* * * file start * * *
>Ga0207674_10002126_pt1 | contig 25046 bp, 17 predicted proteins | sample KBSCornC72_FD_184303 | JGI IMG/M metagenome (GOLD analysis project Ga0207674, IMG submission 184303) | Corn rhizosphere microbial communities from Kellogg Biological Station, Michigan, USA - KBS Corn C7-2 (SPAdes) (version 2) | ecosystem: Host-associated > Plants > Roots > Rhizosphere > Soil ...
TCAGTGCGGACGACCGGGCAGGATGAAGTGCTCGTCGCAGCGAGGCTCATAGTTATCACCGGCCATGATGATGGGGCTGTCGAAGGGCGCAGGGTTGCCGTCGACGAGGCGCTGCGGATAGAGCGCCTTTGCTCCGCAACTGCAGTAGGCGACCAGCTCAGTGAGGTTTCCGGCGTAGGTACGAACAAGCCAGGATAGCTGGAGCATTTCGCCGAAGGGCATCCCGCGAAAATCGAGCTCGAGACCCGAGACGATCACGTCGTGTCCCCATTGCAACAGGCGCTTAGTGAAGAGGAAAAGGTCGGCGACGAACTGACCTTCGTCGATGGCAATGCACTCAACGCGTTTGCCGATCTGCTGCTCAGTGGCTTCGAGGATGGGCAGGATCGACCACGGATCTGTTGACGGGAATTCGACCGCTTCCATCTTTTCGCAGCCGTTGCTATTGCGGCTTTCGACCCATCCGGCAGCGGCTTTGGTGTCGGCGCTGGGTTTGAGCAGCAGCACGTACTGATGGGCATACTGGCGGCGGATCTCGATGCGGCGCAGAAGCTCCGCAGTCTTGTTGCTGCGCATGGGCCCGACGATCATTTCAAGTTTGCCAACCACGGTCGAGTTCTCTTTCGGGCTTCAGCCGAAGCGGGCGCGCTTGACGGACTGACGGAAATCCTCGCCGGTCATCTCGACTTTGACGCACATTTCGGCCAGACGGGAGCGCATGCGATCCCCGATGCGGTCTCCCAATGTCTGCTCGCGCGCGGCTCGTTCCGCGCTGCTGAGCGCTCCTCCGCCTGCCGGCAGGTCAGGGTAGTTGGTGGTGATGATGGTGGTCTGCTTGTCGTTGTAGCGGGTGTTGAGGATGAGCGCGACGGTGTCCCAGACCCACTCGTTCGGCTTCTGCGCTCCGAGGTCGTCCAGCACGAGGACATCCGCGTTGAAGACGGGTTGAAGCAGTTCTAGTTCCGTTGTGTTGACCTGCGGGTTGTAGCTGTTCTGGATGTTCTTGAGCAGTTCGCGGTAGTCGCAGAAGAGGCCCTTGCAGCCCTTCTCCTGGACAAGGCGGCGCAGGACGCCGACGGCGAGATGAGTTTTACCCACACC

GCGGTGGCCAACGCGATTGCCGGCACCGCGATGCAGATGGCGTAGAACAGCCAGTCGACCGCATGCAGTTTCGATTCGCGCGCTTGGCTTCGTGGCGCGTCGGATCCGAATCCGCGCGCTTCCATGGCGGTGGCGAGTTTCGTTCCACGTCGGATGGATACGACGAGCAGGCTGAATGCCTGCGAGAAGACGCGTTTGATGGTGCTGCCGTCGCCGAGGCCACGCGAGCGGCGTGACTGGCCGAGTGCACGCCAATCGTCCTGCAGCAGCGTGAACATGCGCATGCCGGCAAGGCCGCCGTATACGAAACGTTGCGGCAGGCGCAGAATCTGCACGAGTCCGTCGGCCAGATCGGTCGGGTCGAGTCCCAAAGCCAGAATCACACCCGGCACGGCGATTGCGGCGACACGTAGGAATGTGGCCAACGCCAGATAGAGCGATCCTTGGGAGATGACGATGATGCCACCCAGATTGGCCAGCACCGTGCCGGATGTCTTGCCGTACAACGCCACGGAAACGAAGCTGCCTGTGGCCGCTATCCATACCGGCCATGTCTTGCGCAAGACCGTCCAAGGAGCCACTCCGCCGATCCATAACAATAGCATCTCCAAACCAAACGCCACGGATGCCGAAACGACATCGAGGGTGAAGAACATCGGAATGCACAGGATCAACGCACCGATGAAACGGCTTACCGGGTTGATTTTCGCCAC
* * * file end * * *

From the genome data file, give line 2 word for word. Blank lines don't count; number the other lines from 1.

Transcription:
TCAGTGCGGACGACCGGGCAGGATGAAGTGCTCGTCGCAGCGAGGCTCATAGTTATCACCGGCCATGATGATGGGGCTGTCGAAGGGCGCAGGGTTGCCGTCGACGAGGCGCTGCGGATAGAGCGCCTTTGCTCCGCAACTGCAGTAGGCGACCAGCTCAGTGAGGTTTCCGGCGTAGGTACGAACAAGCCAGGATAGCTGGAGCATTTCGCCGAAGGGCATCCCGCGAAAATCGAGCTCGAGACCCGAGACGATCACGTCGTGTCCCCATTGCAACAGGCGCTTAGTGAAGAGGAAAAGGTCGGCGACGAACTGACCTTCGTCGATGGCAATGCACTCAACGCGTTTGCCGATCTGCTGCTCAGTGGCTTCGAGGATGGGCAGGATCGACCACGGATCTGTTGACGGGAATTCGACCGCTTCCATCTTTTCGCAGCCGTTGCTATTGCGGCTTTCGACCCATCCGGCAGCGGCTTTGGTGTCGGCGCTGGGTTTGAGCAGCAGCACGTACTGATGGGCATACTGGCGGCGGATCTCGATGCGGCGCAGAAGCTCCGCAGTCTTGTTGCTGCGCATGGGCCCGACGATCATTTCAAGTTTGCCAACCACGGTCGAGTTCTCTTTCGGGCTTCAGCCGAAGCGGGCGCGCTTGACGGACTGACGGAAATCCTCGCCGGTCATCTCGACTTTGACGCACATTTCGGCCAGACGGGAGCGCATGCGATCCCCGATGCGGTCTCCCAATGTCTGCTCGCGCGCGGCTCGTTCCGCGCTGCTGAGCGCTCCTCCGCCTGCCGGCAGGTCAGGGTAGTTGGTGGTGATGATGGTGGTCTGCTTGTCGTTGTAGCGGGTGTTGAGGATGAGCGCGACGGTGTCCCAGACCCACTCGTTCGGCTTCTGCGCTCCGAGGTCGTCCAGCACGAGGACATCCGCGTTGAAGACGGGTTGAAGCAGTTCTAGTTCCGTTGTGTTGACCTGCGGGTTGTAGCTGTTCTGGATGTTCTTGAGCAGTTCGCGGTAGTCGCAGAAGAGGCCCTTGCAGCCCTTCTCCTGGACAAGGCGGCGCAGGACGCCGACGGCGAGATGAGTTTTACCCACACC